Monitor and react to alarms! Ensure that the appropriate tools, processes, and resources (people) are available to monitor, investigate, and respond to threats detected in the environment. Opponents behind the extortion virus often schedule their attacks outside of peak hours for hours, weekends or holidays, based on the assumption that smaller staff are watching the network or no one at all.

  • Set strong passwords and ensure their proper use! Strong passwords are one of the first lines of defense. Passwords must be unique or complex and should never be reused. This is easier to achieve with a password manager that can store staff credentials.
  • Use multi-step authentication (MFA)! Even strong passwords can be compromised. Any form of multi-step authentication is better than anything that can provide access to critical resources, such as email, remote management tools, and network devices.
  • Close download the available services! Scan the network from the outside, identify and close the ports that are typically used by VNC, RDP or other remote access devices. If a machine needs to be accessible with a remote control device, place the device behind a VPN or a zero-trust network access solution that uses multi-step authentication as part of the login.
  • Practice segmentation and the zero-trust principle! Separate critical servers from each other and from workstations by placing them on separate VLANs while working to develop a zero-trust network model.
  • Build offline backups of information and applications! Keep your backups up to date, make sure they can be restored, and make an offline copy!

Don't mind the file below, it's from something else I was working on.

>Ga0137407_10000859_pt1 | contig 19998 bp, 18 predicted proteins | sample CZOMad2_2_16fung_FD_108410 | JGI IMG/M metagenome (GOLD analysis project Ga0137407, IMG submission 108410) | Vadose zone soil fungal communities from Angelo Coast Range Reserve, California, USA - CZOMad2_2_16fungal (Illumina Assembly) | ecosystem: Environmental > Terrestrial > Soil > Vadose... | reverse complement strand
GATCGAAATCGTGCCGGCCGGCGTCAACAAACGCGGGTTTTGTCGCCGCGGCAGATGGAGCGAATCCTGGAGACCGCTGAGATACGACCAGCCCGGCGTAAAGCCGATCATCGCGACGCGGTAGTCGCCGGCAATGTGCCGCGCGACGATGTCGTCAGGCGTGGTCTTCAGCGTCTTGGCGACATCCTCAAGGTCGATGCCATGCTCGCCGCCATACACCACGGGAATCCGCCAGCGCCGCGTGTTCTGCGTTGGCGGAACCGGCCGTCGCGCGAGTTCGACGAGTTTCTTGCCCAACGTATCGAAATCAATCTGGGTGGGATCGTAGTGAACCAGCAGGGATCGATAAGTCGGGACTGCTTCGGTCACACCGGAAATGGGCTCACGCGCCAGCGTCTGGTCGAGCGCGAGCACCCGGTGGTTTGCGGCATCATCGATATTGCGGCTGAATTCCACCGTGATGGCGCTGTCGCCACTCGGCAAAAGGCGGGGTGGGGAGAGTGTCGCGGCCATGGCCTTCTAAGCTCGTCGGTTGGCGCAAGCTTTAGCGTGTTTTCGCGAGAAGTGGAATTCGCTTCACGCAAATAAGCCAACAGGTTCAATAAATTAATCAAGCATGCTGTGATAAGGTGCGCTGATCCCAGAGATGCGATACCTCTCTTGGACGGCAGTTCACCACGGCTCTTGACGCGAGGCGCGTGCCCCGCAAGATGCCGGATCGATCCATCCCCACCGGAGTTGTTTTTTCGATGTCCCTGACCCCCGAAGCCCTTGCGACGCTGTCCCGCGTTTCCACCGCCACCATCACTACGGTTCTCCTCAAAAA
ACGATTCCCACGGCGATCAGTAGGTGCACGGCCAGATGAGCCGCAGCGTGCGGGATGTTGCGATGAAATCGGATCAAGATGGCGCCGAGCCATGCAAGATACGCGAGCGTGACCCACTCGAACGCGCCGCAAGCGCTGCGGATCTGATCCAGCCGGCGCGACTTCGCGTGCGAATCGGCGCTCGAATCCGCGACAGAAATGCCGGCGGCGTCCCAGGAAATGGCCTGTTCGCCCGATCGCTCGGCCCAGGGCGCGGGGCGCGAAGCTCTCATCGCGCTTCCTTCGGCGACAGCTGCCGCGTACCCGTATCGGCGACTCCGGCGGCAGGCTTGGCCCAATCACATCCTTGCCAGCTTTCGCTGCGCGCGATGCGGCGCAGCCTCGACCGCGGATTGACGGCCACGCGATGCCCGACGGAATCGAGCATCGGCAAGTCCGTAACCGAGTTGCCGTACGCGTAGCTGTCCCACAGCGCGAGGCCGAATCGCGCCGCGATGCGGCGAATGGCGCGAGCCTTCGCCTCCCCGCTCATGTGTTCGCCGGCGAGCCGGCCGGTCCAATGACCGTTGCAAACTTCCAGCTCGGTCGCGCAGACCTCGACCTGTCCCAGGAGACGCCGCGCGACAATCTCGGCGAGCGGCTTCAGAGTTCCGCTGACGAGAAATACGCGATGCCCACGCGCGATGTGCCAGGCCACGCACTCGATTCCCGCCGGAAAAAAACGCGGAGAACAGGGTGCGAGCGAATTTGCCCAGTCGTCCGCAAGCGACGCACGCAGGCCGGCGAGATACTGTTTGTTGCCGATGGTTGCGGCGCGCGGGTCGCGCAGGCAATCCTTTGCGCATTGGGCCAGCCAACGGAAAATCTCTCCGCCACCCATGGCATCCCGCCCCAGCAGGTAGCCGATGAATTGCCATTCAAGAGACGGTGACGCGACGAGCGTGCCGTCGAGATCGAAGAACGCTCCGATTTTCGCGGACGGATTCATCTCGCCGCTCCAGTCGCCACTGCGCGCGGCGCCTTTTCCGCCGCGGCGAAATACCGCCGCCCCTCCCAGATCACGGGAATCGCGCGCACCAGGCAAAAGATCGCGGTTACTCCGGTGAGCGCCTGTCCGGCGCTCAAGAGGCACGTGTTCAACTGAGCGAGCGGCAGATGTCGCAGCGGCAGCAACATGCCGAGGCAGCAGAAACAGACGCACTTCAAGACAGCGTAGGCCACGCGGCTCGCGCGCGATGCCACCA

• Inventory your devices and accounts! Unknown, unprotected, and unrepaired devices on the network increase the risk and create a situation in which malicious activities can go unnoticed. It is vital to have an up-to-date inventory of all digital devices connected to the network. Use network scanners, IaaS devices, and physical scanning to locate and enumerate them, and install endpoint security software on all unprotected machines
  • Make sure that the security devices are configured correctly! Improperly protected systems and devices can also be vulnerable. It is important to make sure that your security solutions are properly configured and that you check and, where necessary, regularly enforce and update security policies. New security features are not always activated automatically. Do not disable self-defense features or create wide-ranging detection exceptions, as this will make it easier for attackers.
  • Audit Active Directory (AD)! Perform regular audits of all AD accounts to make sure none have more access than is necessary for your purpose. Disable outgoing employee accounts as soon as they leave the company
  • Patch everything! Keep Windows and other operating systems and software up to date. It also means double-checking that patches are properly installed and in place on critical systems, such as machines or domain controllers that can be accessed from the Internet. In the incident presented here, support for the server’s Adobe ColdFusion 9 software and the Windows 2008 operating system running under it has already been discontinued by both manufacturers, which means that no software updates have been received.

Sophos endpoint products detect the Cring extortion virus executable as Troj / Ransom-GKG and Cobalt Strike beacons as AMSI / Cobalt-A. The PowerShell commands used to load beacons are detected as Troj / PS-IM

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Sandra Loyd
Sandra is the Reporter working for World Weekly News. She loves to learn about the latest news from all around the world and share it with our readers.